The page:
How to Investigate Workplace Injuries

Mark Galley

There are thousands of workplace injuries each day in the U.S.--literally thousands. In 2014, The Bureau of Labor Statistics recorded almost 150,000 hand injuries that involved days away from work. That’s not all hand injuries; just those serious enough to result in lost time at work. As of 2018, there were a reported total of one million emergency room visits for work-related hand injuries.

With 130 million people working in the U.S. at over 8 million work sites, there are a wide variety of injuries. Some are relatively minor, but some require additional medical treatment with days away from work. Some injuries result in permanent disability while the most severe injury is a loss of life. In 2016, according to the U.S. Bureau of Labor Statistics, there were 5,190 workplace fatalities in the U.S. That’s 433 fatalities per month, 100 per week or just over 14 every day.

Here is a breakdown of workplace fatalities by type in 2016:


Incredibly, 14 fatalities per day for 2016 is a 63 percent reduction from the 38 fatalities per day back in 1970. Even though your organization may not experience fatalities, there is always an opportunity to improve safety. The changes that lower safety incidents in a company can also improve how the organization operates overall.

Prevention is the objective, but when an incident does occur, organizations should know how to wring out all the information. Workplace injuries need to be investigated to understand what can be done to prevent similar incidents. Some organizations think different approaches are needed for different incidents. A scientific approach that identifies cause and effect works the same for a safety incident as it does an equipment failure or any other problem. A simple, consistent approach to workplace investigations, regardless of size, will improve the way people communicate and solve problems.

There are three basic steps in the Cause Mapping® method of root cause analysis for investigating an injury. Each has a specific purpose.

1. Definition - What Is the Injury?

This is the definition of the injury or incident. It includes the type of injury, when it happened, under what conditions it occurred, where it happened, which system or equipment it involved, and what task the person was performing at the time of the incident. It should also include severity of the injury.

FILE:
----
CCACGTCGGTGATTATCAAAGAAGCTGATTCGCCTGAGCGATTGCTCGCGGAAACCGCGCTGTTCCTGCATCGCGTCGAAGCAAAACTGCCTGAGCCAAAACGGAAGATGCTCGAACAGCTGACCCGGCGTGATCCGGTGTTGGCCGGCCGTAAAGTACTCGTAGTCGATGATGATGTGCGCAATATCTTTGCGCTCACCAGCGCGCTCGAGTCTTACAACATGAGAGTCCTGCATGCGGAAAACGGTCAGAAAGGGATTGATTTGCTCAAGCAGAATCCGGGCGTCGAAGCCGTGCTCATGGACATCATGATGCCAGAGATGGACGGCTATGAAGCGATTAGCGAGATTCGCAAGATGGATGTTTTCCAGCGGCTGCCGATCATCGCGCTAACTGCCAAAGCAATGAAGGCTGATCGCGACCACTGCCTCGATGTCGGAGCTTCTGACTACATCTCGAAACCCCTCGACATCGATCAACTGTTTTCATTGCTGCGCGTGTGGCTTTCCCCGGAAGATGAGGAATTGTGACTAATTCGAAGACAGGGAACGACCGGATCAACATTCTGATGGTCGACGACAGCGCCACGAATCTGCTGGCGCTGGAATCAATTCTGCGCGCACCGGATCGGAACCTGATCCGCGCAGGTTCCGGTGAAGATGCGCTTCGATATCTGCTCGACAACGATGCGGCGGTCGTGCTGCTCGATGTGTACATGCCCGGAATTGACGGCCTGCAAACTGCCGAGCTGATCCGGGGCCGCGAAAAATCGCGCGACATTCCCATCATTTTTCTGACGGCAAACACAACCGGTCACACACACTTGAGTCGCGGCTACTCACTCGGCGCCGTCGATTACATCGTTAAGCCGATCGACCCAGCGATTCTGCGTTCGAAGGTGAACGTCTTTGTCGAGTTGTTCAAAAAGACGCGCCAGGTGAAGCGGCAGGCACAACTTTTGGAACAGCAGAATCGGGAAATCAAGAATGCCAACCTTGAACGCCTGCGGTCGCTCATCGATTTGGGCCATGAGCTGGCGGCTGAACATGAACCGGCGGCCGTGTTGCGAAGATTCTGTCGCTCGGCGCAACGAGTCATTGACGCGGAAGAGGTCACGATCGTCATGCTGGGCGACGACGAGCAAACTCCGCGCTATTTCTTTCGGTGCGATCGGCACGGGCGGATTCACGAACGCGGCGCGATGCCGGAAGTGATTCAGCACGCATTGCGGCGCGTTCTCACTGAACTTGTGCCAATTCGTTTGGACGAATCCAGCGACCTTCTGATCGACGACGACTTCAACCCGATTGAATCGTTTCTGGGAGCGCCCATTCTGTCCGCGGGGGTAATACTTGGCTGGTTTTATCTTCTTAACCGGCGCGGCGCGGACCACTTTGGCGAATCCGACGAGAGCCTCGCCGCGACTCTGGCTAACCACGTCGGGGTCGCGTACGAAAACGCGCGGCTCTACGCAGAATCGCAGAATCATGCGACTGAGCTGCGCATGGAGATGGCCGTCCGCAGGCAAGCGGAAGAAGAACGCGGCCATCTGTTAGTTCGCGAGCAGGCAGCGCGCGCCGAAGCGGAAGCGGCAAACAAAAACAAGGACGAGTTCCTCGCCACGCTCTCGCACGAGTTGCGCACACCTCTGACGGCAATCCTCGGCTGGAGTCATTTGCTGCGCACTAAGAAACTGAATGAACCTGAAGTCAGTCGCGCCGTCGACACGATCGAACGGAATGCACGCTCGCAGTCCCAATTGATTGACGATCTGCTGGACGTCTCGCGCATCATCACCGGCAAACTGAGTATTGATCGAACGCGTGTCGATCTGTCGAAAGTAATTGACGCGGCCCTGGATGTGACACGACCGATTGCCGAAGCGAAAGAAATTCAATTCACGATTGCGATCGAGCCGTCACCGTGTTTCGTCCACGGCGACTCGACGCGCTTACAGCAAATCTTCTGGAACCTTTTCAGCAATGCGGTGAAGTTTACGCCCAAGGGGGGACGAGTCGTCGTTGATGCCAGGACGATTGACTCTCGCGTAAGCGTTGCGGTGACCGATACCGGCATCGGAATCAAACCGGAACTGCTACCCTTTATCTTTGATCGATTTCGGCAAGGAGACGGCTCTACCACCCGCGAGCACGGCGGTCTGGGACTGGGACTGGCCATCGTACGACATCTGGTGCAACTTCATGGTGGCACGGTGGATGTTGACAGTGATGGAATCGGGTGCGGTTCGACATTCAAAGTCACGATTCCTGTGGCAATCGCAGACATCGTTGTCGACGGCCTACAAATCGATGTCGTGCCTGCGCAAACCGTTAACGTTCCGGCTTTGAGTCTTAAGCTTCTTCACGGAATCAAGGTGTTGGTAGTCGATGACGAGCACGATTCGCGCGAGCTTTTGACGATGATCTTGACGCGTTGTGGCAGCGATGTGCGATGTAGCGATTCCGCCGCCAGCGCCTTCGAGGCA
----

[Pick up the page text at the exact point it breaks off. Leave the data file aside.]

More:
Even though the focus is on safety, any other goal that was affected should be captured to record the total impact to the organization. The frequency of occurrence should also be noted. Has this incident happened before or is this the first time? This is the definition of the problem, which includes the time and place. This information is essentially a checklist that should be collected for every incident. Notice, in this first step there are no Why questions. 

 2. Analysis - Why Did It Happen?

The analysis is where the issue is broken down into parts. The organization of these parts (causes and effects) provides a complete explanation of the incident. The cause-and-effect order answers all the how and why questions. This is where we build the Cause Map™ diagram. It starts as a simple 1-Why™ question that can expand into more detail. A 5-Why is a phase of the investigation that occurs after 4-Why and before 6-Why. There’s nothing special about fifth Why question, but it is a great way to start quickly. You’ll ask as many Why questions as you need to in order to thoroughly explain the issue.

The Cause Map diagram may go to a 10-, 15- or a 25-Why with parallel cause-and-effect relationships. Smaller injuries will have less detail, more severe incidents will have more. Just like a map of your town, the analysis zooms in and out as needed. Your town has all the streets just as an incident has all the causes. How many you choose to reveal is based on your needs--the magnitude of the issue (as defined in Step 1).

An incident can also be organized chronologically, which reveals the time sequence of the incident. The timeline helps to understand the details of an issue, but it does not explain why the incident occurred.

3. Solutions - What Action Should be Taken to Reduce Risk?

The purpose of this step is to identify action items. What specifically needs to be done to prevent this issue from occurring? The Cause Map diagram explains the issue and provides a framework for proposing ideas for solutions. This is an important part of problem solving that is widely misunderstood. Most organization believe that an investigation identifies the “root cause” or “root causes.” Those labels create some of the confusion about how an incident actually happens. All the causes had to happen for the incident to occur, which allows for a wide variety of solutions options that can be considered. 

Problem solving must reflect the real world and get those who do the work (frontline) engaged in improving how the work is done and preventing issues. Most groups inadvertently make their safety investigations unnecessarily complicated. Stick to the basics.


Within a safety investigation, or any other problem, don’t get distracted by technique. Focus on principles first. Keep it simple, because your incidents may be complex. Review some of these root cause analysis examples on our website and let us know how we can help you with one of your safety incidents. We can review one of your issues for you to compare what you’re doing now with what a complete cause-and-effect analysis looks like. Contact our office for assistance.

Additional resources:

DOWNLOAD: Cause Mapping Root Cause Analysis Template in Excel

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